In other costuming news that no one cares about, I have learned to make pants! Yes, even though I have been sewing for about 5 years now and made a lot of costumes, I never actually made a pair of pants. I never needed to. I always just found some pants that worked, which was often very easy, as, for instance, prequel Jedi in the films actually just wear slacks or riding pants, so I just bought some of those. But I couldn't find pants that were right for the costume I'm working on now, Corwin from Roger Zelazny's Amber novels, so I had to make some. Not big news to anyone else, but it was kind of a big hurdle to cross, and it was making me put off doing some stuff for my girlfriend** that will require me to make pants for her as well. Anyway, I'm pretty darned pleased with myself at the moment.
I have also purchased a professional guide to film and theatrical makeup, wigs, and (especially) cosmetic appliances, and hope to be able to make my own pretty soon. I need to make myself a wig for my Qui-Gon, because his hair is straight and I just can't get mine to stay that way, even with gels, hair spray, and straightening treatments, and I want to make some latex appliances for this alien Jedi I want to do. I got a full-face mask for that character, but it doesn't fit well over my face, so I've cut out the face, leaving the top and back of the head and the horns. Now I need to make some appliances for my nose, cheeks, and chin to go with it.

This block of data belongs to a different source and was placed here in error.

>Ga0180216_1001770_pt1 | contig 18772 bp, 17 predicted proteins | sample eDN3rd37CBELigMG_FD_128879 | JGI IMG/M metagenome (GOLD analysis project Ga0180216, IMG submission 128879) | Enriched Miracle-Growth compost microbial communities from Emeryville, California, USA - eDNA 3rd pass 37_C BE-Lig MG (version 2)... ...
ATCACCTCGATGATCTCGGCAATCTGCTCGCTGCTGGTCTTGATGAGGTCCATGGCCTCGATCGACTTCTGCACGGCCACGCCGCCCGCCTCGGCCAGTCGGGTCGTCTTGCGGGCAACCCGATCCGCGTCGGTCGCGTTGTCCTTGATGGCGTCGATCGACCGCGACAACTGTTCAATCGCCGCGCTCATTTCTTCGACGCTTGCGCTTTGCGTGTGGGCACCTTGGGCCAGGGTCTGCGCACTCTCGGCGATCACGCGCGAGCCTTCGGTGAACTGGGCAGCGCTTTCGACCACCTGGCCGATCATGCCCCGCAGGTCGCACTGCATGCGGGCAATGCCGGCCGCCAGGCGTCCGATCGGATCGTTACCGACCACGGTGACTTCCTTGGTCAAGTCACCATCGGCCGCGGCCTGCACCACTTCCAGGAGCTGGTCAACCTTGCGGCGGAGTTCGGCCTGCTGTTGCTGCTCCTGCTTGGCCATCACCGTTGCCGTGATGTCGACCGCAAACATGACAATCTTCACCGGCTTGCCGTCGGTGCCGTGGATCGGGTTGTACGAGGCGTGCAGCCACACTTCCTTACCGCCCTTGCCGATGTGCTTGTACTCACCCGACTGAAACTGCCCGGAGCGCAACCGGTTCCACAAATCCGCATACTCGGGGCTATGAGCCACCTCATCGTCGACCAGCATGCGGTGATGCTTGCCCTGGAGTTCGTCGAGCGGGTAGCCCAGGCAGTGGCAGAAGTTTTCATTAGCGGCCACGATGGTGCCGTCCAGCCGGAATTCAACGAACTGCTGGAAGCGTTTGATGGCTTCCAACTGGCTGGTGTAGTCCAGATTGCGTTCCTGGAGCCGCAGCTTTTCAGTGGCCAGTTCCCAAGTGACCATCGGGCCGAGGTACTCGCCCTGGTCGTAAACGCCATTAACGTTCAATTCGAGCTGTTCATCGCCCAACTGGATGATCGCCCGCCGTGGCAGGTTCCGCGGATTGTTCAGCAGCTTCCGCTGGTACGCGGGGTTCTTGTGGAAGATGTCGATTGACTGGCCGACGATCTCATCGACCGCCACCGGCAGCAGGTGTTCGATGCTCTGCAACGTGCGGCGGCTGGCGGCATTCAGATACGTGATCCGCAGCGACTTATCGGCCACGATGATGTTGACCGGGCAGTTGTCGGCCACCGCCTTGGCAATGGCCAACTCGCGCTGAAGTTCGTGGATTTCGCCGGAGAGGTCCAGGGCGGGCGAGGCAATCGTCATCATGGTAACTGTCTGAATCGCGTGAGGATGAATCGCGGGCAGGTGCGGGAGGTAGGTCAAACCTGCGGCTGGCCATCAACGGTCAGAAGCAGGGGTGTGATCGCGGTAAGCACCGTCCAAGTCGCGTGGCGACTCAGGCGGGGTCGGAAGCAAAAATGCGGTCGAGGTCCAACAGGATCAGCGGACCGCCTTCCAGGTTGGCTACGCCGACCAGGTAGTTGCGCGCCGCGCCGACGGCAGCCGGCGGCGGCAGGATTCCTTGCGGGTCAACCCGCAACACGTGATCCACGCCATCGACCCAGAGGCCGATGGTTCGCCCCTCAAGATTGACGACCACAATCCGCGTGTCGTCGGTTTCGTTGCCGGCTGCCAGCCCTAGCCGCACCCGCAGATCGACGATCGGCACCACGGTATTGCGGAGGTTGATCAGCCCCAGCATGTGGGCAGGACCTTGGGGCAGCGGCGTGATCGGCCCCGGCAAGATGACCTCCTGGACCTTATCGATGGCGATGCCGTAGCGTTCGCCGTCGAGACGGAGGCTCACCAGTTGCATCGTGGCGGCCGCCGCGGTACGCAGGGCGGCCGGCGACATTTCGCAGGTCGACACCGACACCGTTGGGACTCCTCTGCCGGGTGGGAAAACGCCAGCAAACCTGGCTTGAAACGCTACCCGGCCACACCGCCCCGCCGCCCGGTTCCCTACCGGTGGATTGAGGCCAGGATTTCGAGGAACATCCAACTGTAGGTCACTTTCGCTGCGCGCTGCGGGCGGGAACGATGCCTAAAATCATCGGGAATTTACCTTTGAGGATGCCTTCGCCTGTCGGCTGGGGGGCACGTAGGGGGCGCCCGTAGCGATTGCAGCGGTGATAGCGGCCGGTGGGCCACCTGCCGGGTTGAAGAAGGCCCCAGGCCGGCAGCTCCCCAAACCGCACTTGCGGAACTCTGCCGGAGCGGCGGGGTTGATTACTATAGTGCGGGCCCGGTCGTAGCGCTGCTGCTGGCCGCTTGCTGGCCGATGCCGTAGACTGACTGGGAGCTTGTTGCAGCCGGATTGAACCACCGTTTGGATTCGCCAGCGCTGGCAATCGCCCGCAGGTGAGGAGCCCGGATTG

In another bit of news exciting only to me, I discovered that the received wisdom about the costume Alec Guiness wore as Obi-Wan Kenobi in Episode IV (the original Star Wars) is wrong. It is said that his tunic was made of raw silk, as was Qui-Gon's later when they made Episode I. When I made my Obi-Wan Episode IV costume, I used raw silk, since that's what everyone online thought it was, and what the book Star Wars: The Magic of Myth actually said it was. But my costume just never looked right to me. The silk used for Alec Guiness' tunic is much thicker and heavier than typical for raw silk and also had a pronounced grain (see pics of the actual costume on display here) that raw silk lacks. Of course, there are heavier suit-weight raw silks, which I thought maybe were closer, but I never saw a raw silk with grain like the actual costume had. I began to wonder if perhaps they made raw silk differently back in the seventies or something.